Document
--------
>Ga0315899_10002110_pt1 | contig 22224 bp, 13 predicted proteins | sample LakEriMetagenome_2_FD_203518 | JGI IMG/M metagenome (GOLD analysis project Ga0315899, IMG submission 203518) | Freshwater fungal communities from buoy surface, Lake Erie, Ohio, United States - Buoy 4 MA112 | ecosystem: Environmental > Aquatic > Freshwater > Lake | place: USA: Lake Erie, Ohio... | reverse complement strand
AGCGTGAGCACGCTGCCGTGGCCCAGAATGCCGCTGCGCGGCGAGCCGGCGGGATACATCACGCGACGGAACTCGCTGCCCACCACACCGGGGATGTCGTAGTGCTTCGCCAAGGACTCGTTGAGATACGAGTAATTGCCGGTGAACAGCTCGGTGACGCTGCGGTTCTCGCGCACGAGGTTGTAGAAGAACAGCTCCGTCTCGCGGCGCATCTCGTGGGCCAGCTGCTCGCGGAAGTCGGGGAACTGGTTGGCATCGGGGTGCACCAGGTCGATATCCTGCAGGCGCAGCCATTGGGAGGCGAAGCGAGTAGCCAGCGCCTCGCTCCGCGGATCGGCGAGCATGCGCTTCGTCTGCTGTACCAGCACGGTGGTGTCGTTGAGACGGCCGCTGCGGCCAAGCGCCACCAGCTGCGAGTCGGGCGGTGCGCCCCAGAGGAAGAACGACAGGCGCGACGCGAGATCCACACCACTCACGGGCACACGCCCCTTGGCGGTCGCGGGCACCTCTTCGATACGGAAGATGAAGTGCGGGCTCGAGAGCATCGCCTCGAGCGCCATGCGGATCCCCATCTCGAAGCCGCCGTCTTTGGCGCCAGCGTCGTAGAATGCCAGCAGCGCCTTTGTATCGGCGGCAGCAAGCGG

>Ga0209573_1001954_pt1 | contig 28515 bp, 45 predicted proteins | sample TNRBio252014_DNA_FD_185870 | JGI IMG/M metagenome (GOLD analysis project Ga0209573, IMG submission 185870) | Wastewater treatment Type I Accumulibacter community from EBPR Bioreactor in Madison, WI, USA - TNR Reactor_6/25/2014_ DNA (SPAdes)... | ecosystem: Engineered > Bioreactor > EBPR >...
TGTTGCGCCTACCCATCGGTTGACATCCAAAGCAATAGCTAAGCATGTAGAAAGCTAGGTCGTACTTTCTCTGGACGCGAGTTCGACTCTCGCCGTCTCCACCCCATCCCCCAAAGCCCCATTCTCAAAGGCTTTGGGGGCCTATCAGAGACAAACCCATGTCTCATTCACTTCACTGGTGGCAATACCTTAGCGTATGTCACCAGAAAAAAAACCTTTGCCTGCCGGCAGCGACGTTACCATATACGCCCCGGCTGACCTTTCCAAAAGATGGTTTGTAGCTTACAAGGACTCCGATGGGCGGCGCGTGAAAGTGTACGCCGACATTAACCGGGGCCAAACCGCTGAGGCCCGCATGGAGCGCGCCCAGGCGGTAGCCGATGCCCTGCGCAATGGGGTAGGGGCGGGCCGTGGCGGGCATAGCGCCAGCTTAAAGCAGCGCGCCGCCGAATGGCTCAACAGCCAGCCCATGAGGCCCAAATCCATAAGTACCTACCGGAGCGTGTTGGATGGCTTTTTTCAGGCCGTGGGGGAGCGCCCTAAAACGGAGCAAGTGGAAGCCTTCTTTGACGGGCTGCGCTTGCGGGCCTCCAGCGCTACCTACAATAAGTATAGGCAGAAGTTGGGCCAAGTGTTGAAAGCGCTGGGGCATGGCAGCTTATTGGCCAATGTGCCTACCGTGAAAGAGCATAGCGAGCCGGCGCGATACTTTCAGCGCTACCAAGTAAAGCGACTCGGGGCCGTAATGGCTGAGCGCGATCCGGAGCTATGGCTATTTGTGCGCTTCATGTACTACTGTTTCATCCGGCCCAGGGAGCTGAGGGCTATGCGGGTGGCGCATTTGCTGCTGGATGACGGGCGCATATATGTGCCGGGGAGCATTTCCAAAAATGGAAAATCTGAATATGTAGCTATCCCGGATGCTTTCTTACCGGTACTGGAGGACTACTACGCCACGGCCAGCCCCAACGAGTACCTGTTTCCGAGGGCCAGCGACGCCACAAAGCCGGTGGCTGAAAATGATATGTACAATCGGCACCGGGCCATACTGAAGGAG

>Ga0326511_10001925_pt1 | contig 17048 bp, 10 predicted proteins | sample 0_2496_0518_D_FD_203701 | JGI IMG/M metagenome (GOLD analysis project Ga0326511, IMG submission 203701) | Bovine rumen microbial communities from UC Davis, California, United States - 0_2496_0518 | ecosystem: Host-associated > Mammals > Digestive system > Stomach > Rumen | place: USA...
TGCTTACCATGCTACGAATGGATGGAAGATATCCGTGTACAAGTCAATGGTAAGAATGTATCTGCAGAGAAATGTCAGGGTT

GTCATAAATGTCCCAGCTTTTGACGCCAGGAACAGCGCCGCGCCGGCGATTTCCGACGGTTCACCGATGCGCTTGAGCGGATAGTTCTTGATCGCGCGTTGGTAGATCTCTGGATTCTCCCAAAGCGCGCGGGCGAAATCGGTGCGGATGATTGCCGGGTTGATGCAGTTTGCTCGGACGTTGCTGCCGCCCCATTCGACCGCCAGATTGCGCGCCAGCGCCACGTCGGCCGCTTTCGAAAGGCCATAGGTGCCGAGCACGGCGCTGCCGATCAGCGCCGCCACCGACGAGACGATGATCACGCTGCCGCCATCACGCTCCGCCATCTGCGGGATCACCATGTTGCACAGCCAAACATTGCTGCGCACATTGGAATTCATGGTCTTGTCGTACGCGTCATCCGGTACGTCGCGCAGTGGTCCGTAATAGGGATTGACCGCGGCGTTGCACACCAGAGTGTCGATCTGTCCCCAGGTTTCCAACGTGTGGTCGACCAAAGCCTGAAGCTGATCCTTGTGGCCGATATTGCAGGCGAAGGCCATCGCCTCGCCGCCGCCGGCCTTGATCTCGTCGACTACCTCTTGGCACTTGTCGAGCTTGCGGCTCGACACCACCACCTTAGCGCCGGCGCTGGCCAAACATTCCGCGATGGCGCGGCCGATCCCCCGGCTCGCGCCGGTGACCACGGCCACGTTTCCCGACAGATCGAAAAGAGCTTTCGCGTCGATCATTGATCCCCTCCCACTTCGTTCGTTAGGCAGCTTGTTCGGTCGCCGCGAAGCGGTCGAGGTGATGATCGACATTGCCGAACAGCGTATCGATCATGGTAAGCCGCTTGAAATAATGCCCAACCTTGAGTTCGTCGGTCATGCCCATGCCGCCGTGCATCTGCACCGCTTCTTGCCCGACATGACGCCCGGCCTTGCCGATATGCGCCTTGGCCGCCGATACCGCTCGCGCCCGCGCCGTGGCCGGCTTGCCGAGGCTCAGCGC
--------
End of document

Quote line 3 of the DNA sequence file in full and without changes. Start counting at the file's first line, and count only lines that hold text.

>Ga0209573_1001954_pt1 | contig 28515 bp, 45 predicted proteins | sample TNRBio252014_DNA_FD_185870 | JGI IMG/M metagenome (GOLD analysis project Ga0209573, IMG submission 185870) | Wastewater treatment Type I Accumulibacter community from EBPR Bioreactor in Madison, WI, USA - TNR Reactor_6/25/2014_ DNA (SPAdes)... | ecosystem: Engineered > Bioreactor > EBPR >...